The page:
Glossy, carbon-fibre detailing inside continues the focused design theme, with a widescreen 8.8-inch display for the iDrive system. There’s a head-up display on offer, too, with two configurable ‘M’ driving modes, while the seats give excellent support for faster driving thanks to inflatable side bolsters. Our only real criticism is that with some parts carried over from cheaper BMW saloons, the M4 doesn’t feel quite as special as some cars in this class.
The rest of the cabin is pure 4 Series, which does means a thoughtfully laid-out dash, high-grade materials and excellent build quality. Plus, the low-slung driving position is perfect. The standard equipment count extends to sat-nav, a DAB radio, climate control and heated seats.
As with other 4 Series Convertible variants, the drop-top M4 gets a three piece folding metal hardtop. Yet while the set-up delivers coupe-like refinement and security when raised, it’s sluggish to lower, adds weight and eats into boot space.
All BMW M4s fitted with the dual-clutch gearbox come with Launch Control as standard. Engage it, floor the throttle and step off the brake and you’ll realise how ferociously powerful it is. It rockets off the line, hitting 62mph in just 4.1 seconds and quickly onto a limited top speed of 155mph.
Buyers wanting to go faster who want to can pay BMW to remove the limiter, allowing the car to go over 170mph.
Put the suspension and throttle in their most performance-focused settings and the M4 is an absolute blast to drive. It grips so hard in corners that you’re constantly waiting for it to understeer, but it never does. You can also adjust the steering weighting to suit conditions, but it feels too heavy in the sportiest setting, so its best left in Comfort, which delivers more than enough refinement.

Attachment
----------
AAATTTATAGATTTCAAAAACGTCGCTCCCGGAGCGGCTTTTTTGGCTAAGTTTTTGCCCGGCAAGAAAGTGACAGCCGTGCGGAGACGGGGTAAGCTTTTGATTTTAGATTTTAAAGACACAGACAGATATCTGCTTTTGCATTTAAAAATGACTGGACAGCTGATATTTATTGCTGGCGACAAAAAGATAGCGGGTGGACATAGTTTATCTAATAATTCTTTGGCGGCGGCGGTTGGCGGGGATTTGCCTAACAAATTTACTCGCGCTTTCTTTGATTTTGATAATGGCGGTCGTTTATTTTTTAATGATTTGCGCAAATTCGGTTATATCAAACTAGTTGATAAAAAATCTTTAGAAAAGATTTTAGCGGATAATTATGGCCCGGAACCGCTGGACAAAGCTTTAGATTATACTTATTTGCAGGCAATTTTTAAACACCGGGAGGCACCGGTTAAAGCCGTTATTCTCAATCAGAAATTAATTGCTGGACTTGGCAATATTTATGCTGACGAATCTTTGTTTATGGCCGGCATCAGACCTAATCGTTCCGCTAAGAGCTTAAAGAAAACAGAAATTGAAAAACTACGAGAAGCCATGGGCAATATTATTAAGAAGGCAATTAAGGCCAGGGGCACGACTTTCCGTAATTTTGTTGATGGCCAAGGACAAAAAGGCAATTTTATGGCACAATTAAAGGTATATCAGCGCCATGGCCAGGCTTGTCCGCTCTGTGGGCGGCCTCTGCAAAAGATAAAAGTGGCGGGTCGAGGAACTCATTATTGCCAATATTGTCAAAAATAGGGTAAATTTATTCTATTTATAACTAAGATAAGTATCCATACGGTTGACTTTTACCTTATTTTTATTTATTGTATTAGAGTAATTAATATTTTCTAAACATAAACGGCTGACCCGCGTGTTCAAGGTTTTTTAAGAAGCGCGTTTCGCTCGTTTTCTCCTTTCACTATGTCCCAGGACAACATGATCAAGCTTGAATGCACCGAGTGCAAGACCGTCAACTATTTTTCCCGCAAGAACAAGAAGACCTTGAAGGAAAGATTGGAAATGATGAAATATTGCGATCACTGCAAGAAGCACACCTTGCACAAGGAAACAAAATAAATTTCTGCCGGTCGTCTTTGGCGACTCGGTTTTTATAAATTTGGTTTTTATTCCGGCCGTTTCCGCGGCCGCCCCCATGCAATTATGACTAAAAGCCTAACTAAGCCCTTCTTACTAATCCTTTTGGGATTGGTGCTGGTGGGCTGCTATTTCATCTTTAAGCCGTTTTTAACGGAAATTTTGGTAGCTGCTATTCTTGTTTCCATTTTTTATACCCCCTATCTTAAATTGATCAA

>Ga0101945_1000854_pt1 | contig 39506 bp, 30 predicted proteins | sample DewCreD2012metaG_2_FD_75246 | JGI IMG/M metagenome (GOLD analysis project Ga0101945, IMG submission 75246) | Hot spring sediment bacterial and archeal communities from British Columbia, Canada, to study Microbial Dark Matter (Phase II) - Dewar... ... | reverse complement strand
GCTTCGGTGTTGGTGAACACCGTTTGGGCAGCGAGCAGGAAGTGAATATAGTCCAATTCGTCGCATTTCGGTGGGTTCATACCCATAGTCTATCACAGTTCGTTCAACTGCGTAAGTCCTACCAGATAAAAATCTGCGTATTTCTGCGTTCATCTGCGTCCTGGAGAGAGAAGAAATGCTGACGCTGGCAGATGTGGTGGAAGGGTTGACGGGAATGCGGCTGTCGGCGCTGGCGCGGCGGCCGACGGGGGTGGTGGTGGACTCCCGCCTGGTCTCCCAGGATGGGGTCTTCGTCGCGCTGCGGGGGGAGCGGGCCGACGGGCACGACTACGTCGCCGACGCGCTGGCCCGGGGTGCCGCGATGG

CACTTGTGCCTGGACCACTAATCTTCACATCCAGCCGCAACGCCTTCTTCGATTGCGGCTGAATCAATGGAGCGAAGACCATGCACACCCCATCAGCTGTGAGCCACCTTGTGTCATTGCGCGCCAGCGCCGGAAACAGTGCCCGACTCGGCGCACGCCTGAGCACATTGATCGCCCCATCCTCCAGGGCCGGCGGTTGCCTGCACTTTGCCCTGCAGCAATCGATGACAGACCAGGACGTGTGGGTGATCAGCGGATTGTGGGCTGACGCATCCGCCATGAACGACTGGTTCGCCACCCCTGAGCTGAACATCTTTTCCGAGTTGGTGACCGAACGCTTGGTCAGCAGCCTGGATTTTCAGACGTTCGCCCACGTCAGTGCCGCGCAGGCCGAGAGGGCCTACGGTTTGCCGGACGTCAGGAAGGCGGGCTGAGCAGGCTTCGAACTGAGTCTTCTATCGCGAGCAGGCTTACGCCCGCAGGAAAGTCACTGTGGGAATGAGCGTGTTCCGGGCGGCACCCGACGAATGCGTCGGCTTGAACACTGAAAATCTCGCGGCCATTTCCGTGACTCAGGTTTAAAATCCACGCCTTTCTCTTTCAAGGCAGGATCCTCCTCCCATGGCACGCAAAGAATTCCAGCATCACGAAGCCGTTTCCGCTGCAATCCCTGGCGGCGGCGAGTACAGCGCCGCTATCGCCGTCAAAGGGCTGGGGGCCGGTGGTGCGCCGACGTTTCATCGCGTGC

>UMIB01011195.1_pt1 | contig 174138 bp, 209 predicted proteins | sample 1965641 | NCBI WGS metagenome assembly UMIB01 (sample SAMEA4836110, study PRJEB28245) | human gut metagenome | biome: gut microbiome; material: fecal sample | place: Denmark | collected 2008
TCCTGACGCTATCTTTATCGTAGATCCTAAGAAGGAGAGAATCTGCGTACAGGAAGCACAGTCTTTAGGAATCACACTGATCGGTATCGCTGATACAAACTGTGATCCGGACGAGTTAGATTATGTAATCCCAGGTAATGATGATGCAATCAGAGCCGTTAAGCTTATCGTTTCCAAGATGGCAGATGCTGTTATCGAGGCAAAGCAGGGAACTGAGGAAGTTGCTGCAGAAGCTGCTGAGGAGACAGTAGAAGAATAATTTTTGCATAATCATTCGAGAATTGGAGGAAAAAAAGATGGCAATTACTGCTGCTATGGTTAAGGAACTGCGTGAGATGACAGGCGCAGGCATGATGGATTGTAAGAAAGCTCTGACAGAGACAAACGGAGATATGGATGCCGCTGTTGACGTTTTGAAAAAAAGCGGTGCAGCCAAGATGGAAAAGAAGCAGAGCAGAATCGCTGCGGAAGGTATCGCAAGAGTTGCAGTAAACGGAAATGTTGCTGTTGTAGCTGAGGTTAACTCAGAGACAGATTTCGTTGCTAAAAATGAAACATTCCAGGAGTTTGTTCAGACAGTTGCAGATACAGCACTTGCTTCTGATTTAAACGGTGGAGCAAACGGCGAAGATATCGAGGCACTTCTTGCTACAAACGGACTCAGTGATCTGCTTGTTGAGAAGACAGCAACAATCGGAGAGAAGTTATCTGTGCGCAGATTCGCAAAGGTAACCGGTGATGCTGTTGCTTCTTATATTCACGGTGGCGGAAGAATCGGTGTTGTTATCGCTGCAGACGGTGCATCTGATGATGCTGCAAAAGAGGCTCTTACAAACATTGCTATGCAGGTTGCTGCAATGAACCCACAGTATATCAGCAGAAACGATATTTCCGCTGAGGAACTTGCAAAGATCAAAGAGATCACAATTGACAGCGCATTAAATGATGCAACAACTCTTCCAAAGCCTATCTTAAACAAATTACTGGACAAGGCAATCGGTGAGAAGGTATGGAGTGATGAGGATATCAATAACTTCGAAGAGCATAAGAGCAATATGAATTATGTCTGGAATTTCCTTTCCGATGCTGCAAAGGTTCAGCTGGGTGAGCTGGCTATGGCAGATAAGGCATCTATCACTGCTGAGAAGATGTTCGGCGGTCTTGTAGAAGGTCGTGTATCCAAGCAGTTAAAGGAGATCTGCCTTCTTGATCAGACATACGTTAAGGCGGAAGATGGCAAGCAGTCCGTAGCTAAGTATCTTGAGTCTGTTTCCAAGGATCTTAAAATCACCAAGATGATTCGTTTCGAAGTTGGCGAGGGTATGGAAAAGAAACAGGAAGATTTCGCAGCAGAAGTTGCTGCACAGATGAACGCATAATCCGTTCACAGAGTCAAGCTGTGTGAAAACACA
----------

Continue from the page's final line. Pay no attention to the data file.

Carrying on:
As with all BMW M models you can use some of this car’s prodigious power to coax the back end into a slide – although you’ll need to be quick with your corrections because the rear tyres break away quickly.
Better still, the adaptive dampers deliver rock-solid body control and very little roll – although the ride is firm in Sports Plus. Set everything to Comfort and the M4 is almost as refined and relaxed as the standard 4 Series, making light work of long motorway journeys and congested city commutes. It can still feel a bit edgy and alert when you want to calm things down a bit, though.
The most controversial aspect of the new M4 is its engine, which features turbochargers for the first time. However, diehard M car fans have nothing to fear, as it’s sensational. The partly synthesised exhaust note in Sports Plus mode is slightly noisy and has an artificial sound, but the performance potential isn’t in doubt
Then there’s the way it revs. Despite its turbocharged design, the 3.0-litre straight-six has the same insatiable appetite for hard work as its predecessor’s naturally aspirated V8. Yet because there’s so much more torque, the M4 delivers blistering acceleration even when you keep the revs down.